This photograph shows me and my wife. It was taken in 1961. Here I’ll tell you about my family life.
I got married in 1954. My wife's name was Etella Yosefovna Lipina. She was born in Leningrad in 1928. She graduated from the Conservatory and worked as a teacher at a musical school. We got acquainted the following way. Once I felt severe pain in my coccyx. Doctors told me that an operation was necessary. I was in a hospital and my girlfriend visited me. One day my girlfriend could not come and sent her friend instead. We liked each other, started to keep company with each other and got married later. In 1955 our son Alexander was born. First time after our marriage we lived at her parents' place in the city center. It was very convenient for me, because at that time I was a student of the Technological College and my way to the College took not much time.
The family of my wife had relatives in Germany. In 1972 my wife's uncle, who lived in Germany died. He bestowed a fortune upon the family of my wife and she went to Germany to come into the inheritance. But the uncle's German relatives managed to evict the most part of property, therefore my wife received only a one-room apartment. During all these events my wife suddenly died and was buried there in Germany.
My son Alexander graduated from the Shipbuilding College in 1977. [The Leningrad Shipbuilding College was founded in 1902.] He worked at the design office of the factory producing escalators for underground. I wanted him to work in GIPH, but he refused flatly. At that time I did not understand him, but later I realized that he planned to emigrate to Israel, and his possible work in GIPH could become an insuperable obstacle. He knew that GIPH employees had a let-pass and were permitted neither to go abroad, nor to communicate with foreigners. Alexander took it into account.
But there was another difficulty. I had to grant him an exit authorization. Alexander brought a paper for me to sign. I realized that the next day after signing the document, I should be fired. Therefore I refused. Then my son sent me an official certified document by mail. It read the following: I was obliged to list (in written form) my claims to my son. If I failed within 2 months, it meant my consent automatically. I addressed some people in GIPH (experts in such affairs). They confirmed my fears saying that if my son left, I would be fired immediately. OK, I listed my claims. Several years later (already under Gorbachev) the same people said 'Now let him go'. I signed all the papers, and my son left. At present he lives in Chicago. He has got a daughter.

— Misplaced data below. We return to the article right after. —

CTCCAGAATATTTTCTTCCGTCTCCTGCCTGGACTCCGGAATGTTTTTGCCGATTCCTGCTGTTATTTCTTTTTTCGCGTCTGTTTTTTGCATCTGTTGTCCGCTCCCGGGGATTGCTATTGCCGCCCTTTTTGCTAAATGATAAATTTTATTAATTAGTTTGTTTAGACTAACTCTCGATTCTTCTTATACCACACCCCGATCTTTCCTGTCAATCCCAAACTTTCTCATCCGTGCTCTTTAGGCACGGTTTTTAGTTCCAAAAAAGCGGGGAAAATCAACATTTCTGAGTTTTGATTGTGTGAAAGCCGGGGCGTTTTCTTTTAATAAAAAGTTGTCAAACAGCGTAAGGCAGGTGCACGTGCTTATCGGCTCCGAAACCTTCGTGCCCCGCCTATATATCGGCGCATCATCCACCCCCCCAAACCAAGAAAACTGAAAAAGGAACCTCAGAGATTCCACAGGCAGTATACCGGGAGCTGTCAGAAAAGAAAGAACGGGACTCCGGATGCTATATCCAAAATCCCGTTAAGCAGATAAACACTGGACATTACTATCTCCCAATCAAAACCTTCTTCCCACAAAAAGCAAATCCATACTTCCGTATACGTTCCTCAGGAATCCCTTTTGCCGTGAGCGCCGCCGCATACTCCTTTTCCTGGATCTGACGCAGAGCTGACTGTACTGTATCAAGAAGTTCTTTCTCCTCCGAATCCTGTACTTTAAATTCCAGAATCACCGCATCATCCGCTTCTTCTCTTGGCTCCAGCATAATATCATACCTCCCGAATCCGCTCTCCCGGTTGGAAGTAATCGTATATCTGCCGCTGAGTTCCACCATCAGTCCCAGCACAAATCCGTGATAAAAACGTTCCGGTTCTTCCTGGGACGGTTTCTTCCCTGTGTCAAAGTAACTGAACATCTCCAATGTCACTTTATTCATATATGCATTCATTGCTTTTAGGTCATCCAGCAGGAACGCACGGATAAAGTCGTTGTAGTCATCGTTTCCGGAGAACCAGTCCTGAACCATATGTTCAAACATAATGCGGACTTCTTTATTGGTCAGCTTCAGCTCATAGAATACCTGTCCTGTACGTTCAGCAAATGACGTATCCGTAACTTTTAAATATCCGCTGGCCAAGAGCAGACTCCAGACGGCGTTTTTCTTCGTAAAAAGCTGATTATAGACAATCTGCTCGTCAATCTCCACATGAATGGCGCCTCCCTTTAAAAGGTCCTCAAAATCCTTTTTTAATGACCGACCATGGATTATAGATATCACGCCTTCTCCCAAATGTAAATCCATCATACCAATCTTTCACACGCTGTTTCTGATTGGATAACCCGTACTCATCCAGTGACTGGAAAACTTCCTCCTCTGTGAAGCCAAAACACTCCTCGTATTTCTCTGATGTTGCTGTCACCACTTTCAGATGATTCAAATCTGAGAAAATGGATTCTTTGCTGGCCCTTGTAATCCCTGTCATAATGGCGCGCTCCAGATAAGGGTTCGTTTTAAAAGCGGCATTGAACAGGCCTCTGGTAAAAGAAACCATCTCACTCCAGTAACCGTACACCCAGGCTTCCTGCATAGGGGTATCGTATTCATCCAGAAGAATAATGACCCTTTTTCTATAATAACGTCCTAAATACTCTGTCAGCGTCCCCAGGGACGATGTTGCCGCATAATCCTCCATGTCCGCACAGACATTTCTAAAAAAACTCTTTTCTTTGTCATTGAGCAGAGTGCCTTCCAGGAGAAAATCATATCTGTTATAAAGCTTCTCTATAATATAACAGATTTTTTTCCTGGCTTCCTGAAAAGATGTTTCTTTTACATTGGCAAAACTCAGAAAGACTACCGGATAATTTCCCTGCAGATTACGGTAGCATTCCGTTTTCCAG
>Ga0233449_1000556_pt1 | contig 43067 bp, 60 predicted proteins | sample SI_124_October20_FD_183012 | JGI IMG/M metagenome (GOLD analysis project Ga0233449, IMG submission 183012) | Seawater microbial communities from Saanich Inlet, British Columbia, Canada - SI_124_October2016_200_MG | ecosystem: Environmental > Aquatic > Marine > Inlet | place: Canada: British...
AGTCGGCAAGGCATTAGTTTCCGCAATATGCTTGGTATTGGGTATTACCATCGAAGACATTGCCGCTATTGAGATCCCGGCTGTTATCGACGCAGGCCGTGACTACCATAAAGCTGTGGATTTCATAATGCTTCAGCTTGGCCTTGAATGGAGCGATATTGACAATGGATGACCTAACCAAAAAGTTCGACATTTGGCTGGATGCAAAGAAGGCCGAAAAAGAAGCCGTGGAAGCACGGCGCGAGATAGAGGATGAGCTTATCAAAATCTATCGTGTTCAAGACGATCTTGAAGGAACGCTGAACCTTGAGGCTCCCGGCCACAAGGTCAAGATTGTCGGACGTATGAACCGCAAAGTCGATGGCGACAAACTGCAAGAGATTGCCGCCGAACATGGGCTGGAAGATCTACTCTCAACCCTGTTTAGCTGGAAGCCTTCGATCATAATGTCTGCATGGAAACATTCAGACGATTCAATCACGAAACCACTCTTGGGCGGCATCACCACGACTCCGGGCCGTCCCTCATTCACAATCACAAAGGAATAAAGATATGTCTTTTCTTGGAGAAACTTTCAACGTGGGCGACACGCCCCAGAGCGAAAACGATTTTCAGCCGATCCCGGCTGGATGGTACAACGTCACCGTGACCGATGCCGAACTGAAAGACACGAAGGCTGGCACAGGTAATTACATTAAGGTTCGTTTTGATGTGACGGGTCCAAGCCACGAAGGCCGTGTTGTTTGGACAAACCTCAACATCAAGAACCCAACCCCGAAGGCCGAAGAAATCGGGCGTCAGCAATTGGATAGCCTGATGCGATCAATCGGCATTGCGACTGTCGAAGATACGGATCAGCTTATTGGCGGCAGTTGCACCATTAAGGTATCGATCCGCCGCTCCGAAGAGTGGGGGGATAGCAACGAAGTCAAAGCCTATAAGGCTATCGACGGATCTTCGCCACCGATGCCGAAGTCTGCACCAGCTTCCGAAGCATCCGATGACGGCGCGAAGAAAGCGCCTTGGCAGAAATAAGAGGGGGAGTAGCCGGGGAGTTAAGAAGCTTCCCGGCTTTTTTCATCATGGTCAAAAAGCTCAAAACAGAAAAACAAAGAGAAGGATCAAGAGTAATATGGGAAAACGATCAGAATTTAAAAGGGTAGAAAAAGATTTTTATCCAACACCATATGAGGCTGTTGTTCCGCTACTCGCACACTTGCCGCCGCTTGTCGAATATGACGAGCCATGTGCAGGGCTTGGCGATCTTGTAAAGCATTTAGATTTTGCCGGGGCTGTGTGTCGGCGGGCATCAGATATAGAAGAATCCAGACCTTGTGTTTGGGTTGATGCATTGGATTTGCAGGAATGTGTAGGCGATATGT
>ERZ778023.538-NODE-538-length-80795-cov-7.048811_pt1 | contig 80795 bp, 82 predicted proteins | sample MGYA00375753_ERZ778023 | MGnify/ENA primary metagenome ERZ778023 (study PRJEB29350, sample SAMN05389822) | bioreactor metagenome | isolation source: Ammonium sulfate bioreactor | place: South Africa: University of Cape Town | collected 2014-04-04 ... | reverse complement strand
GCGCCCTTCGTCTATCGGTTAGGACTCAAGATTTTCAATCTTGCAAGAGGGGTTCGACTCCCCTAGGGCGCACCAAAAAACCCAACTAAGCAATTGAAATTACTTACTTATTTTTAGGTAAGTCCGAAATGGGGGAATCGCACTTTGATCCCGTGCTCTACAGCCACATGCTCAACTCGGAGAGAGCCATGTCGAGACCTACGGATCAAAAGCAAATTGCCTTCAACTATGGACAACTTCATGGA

After my first wife's death I thought I would never marry once more. But I was carried along by my destiny. My second wife also worked in GIPH, she also held a high position. We got married in 1965, and in 1967 our son Oleg was born. We did our best to give Oleg everything possible: when he was a boy, I went with him to hockey and figure skating training groups; he studied at a musical school and finished it successfully. We visited puppet theaters, and usually bought season tickets to the Kirov Opera and Ballet theatre. I think we put our souls into him and he grew up a very good person. He does not smoke, does not drink, he has got a good family: 3 children. All his children are girls, therefore I think they will give birth to more and more children, waiting for a boy. Oleg graduated from the Technological College (like me). At present he is a businessman.
Here I'll get back a little. When Oleg was 16 years old, he had to receive his passport. His patronymic was Izraelevich. I went to the local civilian registry office and asked to change my name Israel for Igor (on account of disharmony). They examined my application very long, but after all they complied with my request. I changed all my documents. Oleg got patronymic Igorevich, but Alexander did not want to. My old friends call me Israel (of course), but I introduce myself to new ones as Igor. I already got accustomed.